COMPUTER OPERATING SYSTEMS
COMPUTER OPERATING SYSTEMS CS 2510
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This 11 page Class Notes was uploaded by Jonas Bartell on Monday October 26, 2015. The Class Notes belongs to CS 2510 at University of Pittsburgh taught by Staff in Fall. Since its upload, it has received 11 views. For similar materials see /class/229375/cs-2510-university-of-pittsburgh in ComputerScienence at University of Pittsburgh.
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Date Created: 10/26/15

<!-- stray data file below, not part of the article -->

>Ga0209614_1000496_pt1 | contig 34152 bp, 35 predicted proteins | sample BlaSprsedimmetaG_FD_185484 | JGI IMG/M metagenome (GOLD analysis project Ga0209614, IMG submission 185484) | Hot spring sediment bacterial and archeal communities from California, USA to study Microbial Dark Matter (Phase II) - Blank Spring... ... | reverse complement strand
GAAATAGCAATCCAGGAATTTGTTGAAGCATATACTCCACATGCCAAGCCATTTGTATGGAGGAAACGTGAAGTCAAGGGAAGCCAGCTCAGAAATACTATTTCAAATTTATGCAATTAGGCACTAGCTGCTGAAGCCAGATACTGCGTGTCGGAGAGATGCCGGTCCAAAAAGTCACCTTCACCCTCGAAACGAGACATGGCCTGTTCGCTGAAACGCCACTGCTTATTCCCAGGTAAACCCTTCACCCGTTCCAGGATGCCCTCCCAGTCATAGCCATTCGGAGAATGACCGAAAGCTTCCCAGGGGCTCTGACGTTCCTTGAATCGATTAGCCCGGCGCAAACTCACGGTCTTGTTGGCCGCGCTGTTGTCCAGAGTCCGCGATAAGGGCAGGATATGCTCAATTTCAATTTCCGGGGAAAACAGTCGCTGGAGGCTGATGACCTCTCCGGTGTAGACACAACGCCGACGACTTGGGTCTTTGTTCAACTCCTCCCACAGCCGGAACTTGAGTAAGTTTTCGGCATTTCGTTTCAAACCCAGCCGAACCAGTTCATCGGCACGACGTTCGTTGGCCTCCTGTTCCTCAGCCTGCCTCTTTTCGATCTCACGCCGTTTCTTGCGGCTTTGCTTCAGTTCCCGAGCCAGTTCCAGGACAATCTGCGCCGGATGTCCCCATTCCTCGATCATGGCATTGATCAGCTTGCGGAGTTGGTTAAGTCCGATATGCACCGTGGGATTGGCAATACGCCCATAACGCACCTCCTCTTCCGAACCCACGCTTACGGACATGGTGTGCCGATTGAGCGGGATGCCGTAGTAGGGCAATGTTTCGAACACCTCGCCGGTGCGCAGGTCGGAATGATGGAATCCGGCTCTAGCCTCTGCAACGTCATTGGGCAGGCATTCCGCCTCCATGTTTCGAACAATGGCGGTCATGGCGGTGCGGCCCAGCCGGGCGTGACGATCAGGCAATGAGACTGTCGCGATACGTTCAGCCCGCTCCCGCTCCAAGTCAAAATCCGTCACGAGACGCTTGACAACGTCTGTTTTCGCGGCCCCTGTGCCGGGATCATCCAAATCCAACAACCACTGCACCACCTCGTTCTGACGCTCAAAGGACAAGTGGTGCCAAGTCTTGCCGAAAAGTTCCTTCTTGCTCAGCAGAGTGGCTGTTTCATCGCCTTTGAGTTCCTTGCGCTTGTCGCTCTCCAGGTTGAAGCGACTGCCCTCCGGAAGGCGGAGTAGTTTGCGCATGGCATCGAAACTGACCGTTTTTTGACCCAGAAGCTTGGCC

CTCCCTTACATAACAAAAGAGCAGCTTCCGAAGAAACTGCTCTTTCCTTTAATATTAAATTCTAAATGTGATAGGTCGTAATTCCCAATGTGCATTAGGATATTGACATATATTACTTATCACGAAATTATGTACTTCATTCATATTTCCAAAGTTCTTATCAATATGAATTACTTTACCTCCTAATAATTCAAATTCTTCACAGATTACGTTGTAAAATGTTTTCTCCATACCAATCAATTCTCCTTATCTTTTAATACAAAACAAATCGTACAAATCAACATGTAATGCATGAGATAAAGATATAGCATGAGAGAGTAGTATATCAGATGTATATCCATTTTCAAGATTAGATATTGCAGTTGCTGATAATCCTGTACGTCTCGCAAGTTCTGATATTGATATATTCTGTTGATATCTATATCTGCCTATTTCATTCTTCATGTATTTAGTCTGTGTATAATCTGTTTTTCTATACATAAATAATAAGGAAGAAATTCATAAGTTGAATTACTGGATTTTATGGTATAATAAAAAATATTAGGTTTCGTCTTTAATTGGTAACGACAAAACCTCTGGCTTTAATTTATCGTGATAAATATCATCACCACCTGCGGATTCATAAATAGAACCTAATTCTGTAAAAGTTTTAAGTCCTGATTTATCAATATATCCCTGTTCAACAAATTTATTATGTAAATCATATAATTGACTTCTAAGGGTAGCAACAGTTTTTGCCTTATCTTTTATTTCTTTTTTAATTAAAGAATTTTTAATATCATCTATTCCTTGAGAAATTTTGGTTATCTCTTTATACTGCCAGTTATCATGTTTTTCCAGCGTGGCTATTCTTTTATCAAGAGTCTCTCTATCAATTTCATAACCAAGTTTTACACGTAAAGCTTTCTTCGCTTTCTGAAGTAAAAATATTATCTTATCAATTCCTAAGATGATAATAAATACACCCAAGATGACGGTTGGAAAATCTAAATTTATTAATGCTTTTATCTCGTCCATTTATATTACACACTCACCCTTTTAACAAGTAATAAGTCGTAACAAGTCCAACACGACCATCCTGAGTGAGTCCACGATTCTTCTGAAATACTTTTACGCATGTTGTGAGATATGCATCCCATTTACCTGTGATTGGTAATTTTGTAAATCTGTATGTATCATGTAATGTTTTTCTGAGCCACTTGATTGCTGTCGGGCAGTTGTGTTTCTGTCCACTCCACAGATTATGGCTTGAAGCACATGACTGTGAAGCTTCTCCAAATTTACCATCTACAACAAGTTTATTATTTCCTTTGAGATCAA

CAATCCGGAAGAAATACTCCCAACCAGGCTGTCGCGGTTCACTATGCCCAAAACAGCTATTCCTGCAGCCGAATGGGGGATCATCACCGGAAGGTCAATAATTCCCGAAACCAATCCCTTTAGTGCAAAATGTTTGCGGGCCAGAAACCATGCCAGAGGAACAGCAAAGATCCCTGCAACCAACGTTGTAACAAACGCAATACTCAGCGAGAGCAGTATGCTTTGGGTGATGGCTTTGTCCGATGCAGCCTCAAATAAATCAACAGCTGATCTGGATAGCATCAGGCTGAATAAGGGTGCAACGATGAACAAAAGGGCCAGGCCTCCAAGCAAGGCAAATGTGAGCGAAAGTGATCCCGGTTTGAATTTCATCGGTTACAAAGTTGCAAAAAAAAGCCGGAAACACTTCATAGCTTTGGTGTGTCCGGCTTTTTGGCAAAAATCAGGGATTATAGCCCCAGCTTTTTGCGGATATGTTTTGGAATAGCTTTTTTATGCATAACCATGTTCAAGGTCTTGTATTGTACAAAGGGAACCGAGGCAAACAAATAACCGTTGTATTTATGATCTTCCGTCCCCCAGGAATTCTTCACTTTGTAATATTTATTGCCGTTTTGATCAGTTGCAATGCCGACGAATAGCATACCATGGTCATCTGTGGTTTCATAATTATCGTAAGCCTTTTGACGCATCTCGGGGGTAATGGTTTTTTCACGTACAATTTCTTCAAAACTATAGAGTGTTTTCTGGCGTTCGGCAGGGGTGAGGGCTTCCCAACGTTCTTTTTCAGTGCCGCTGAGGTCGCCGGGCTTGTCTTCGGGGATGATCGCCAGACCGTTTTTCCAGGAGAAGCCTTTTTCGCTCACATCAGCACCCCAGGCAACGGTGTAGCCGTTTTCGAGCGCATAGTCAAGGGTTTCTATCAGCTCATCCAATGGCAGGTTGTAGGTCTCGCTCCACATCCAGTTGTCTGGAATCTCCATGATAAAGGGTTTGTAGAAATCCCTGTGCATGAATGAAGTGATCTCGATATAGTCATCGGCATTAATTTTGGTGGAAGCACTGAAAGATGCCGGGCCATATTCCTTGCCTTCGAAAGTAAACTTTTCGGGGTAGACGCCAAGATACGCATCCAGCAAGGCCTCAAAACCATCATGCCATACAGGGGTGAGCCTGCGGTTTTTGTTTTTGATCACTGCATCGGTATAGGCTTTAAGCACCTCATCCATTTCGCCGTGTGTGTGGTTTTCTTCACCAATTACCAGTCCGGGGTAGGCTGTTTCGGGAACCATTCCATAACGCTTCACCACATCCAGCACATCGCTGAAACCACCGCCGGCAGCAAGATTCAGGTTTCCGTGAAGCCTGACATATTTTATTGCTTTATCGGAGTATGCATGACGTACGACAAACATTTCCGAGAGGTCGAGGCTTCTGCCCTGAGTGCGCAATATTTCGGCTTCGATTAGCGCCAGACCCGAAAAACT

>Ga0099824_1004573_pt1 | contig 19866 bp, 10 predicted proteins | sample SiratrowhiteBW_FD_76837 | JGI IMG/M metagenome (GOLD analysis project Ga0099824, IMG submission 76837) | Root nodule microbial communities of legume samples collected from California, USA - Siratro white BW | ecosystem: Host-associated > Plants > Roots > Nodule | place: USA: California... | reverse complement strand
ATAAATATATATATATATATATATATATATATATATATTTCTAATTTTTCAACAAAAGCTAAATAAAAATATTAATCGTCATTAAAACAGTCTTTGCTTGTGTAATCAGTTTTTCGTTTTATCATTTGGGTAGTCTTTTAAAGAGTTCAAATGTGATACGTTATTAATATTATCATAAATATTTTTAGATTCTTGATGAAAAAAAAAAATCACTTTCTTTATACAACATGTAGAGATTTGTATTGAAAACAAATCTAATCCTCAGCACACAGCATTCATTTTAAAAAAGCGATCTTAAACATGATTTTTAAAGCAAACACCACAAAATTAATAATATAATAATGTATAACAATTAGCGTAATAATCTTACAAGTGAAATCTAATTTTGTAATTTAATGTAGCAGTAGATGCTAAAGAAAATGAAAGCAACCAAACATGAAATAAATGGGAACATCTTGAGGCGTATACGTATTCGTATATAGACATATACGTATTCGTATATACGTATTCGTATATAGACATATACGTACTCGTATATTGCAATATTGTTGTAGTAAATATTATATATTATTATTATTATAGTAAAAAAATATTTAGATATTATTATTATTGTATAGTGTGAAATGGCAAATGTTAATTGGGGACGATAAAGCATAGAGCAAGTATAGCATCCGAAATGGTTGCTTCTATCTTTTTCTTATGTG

Replica Placement Model We consider objects and don t worry whether they contain just data or code or both Distinguish different processes A process is capable of hosting a replica of an object or data Permanent replicas Processmachine always having a replica Serverinitiated replica Process that can dynamically host a replica on request of another server in the data store Clientinitiated replica Process that can dynamically host a replica on request of a client client cache Replica Placement 1 x 9 Serverinitiated replication VA xx 7quot Clientinitiated replication Permanent Serverinitiated replicas The logical organization of different kinds of copies of a data store into three concentric rings Examples web servers file servers multicast trees ServerInitiated Replicas CZ Server without 9 copy of file F Server with P K copy of F Client c1 Q File F Server Q counts access from C1 and 02 as if they would come from Keep track of access counts per le aggregated by considering server closest to requesting clients Number of accesses drops below threshold D gtdrop le Number of accesses exceeds threshold R gtreplicate le Number of access between D and R gtmigrate le ClientInitiated Replicas More like a client cache 7 Keep it on disk 7 Keep it in memory 7 How much space to use 7 How long to keep copyreplica 7 How to detect data is stale Readonly les work best Sharing data among client processes may be good Sharing space is essential Update Propagation 13 Fmpagate umy nuh muunmwhdauun urupdate utten used fur mehes Transfer data r m Dpy m anumerdstnbuted databases FmpagzteLheupdateoptzvmtontu uthereupresa1su Elledacnv repllmuun ohsmm39nn Nu angle appmachls the best but depends hghly un amiable bandwidth and radrlurwnle mum at rephms Update Propagation 23 Fush ng updates sa39Va39rmmate d appruaeh m whmh update 15 pmpagated regardless whether target asked fur rt Puurng updates euen Hmuated appruaeh m wmeh euent requests tu be updated Nan se 1 Re pansetme anteater Update Propagation 33 Observation We can dynamically switch between pulling and pushing using leases A contract in which the server promises to push updates to the client until the lease expires Issue Make lease expiration time dependent on system s behavior adaptive leases Agebased leases An object that hasn t changed for a long time will not change in the near future so provide a longlasting lease Renewalfrequency based leases The more often a client requests a speci c object the longer the expiration time for that client for that object will be Statebased leases The more loaded a server is the shorter the expiration times become Question Why are we doing all this Epidemic Algorithms Basic idea Assume there are no writeiwrite con icts Update operations are initially performed at one or only a few replicas A replica passes its updated state to a limited number of neighbors Update propagation is lazy ie not immediate Eventually each update should reach every replica Anti entropy Each replica regularly chooses another replica at random and exchanges state differences leading to identical states at both afterwards Gossiping A replica which has just been updated ie has been contaminated tells a number of other replicas about its update contaminating them as well System Model We consider a collection servers each storing a number of objects Each object O has a primary server at which updates for O are always initiated avoiding writewrite con icts An update of object O at server S is always timestamped the value of O at S is denoted VALOS TOS denotes the timestamp of the value of object O at server S AntiEntropy Basic issue When a server S contacts another server S to exchange state information three different strategies can be followed Push S only forwards all its updates to S if TOS lt TOS then VALOS lt VALOS Pull S only fetched updates from S if TOS gt TOS then VALOS lt VALOS Push Pull S and S exchange their updates by pushing and pulling values Observation if each server periodically randomly chooses another server for exchanging updates an update is propagated in Olog 7 time units Question why is pushing alone not ef cient when many servers have already been updated G0331p1ng Basie model A server 5 havrng an update to report conLac other servers If a server rs contacted to whlch the update has already propagated 5 stops eontaetrng other server w th probabrlrty lk Ila rs the Eraetron of rgnorant servers r e whlch are unaware olthe update rt can be shown that vvrth rnany servers 5 gtwltle observatron Ifwe really have to ensure that all servers are eventually updated gosslplng alone rs not enougn Deleting Values em We aannatrernave an ald value fmm a 5m expert the renaval ta prap due trrne usrng eprdenra al e and agate lnstead rnere renaval wlll be undane rn g nthrns Solution Remaval has ta be regtsteed as a speclal update by rnsetrng a death cem mle Nextproblern When ta rernave a death aetr aate rtrs nat allawed ta stay fareve Run a glahal alganthrnta detect whether the rernaval rs kmwn eveyvvhee andthen aallett the death aertr aates laaks llke garbage sallettran Assume death cetr cates prap agate rn t rnrte trrne and ass crate a rnarnrnurnlrfeurne faraaetrt39raateaanhe dane atnsk afnatreaahrng all smels Nam rt rs neaessarythat a renaval attually reaches all servers Question What s the saalahrlrty pmblem heren Consistency Protocols Consistency protocol describes the implementation of a speci c consistency model We will concentrate only on sequential consistency Primarybased protocols Replicatedwrite protocols Cachecoherence protocols PrimaryBased Protocols 14 All read and write operations go to server Example used in traditional clientserver systems that do not support replication Client Client Single server for 39tem X Backup server W1 W4 R1 R4 Vl W2 d R2 L Ejantj lt7 W3 R3 Data store W1 Write request R1 Read request W2 Forward request to server for x R2 Forward request to server for x W3 Acknowledge write completed R3 Return response W4 Acknowledge write completed R4 Return response PrimaryBased Protocols 24 Primarybackup protocol writes are typically forwarded to server Client Client Primary server for item X Backup sener W1 Write request R1 Read request W2 Forward request to primary R2 Response to read W3 Tell backups to update W4 Acknowledge update W5 Acknowledge write completed Example Traditionally applied in distributed databases and le systems that require a high degree of fault tolerance Replicas are often placed on same LAN PrimaryBased Protocols 34 Primarybased localwrite protocol migrate the data do not replace it Client Current server New server for item x for item x B Eaj i 8 Data store 1 Read or write request 2 Forward request to current server for x 3 Move item x to client39s server 4 Return result of operation on client39s server Example Establishes only a fully distributed nonreplicated data store Useful when writes are expected to come in series from the same client eg mobile computing without replication PrimaryBased Protocols 44 Primarybackup protocol with local writes replicate data only for reading Client Client Old primary New primary for item x for item x Backup server R1 R2 W1 W3 A L lk W5 W5 W Al W4 Data store W5 W2 W4 W1 Write request R1 Read request W2 Move item x to new primary R2 Response to read W3 Acknowledge write completed W4 Tell backups to update W5 Acknowledge update Example Distributed shared memory systems but also mobile computing in disconnected mode ship all relevant les to user before disconnecting and update later on ReplicatedWrite Protocolsl2 0 Active replication Updates are forwarded to multiple replicas where they are carried out 0 One problem to deal with replicated invocations Client replicates 39 invocation request Object receives the same invocation three times 1 All replicas see the same invocation Replicated object ReplicatedWrite Protocols 22 Replicated invocations Centralized Solution Assign a coordinator on each side client and server which ensures that only one invocation a and one reply is send b Coordinator Coordinator of object B of object C Client replicates invocation request 1 Triple Modular Redundancy Simple to implement Vote on all three results Majority 50 1 wins Request is replicated to all servers Request Al A2 A3 QuorumBased Protocols Quorumbased protocols Ensure that each operation is carried out in such a way that a majority vote is established distinguish read quorum and write quorum Read quorum Example Lazy Replication Basic model number of replica servers jointly implement a causalconsistent data store 0 Clients normally talk to front ends which maintain data to ensure causal consistency Clients F W up Write queue Read queue iquot 3 EU UH Pending 1 D D D uij 1 Local serve request 1 E353 i k H 1 r l j I l l i i I Distributed data store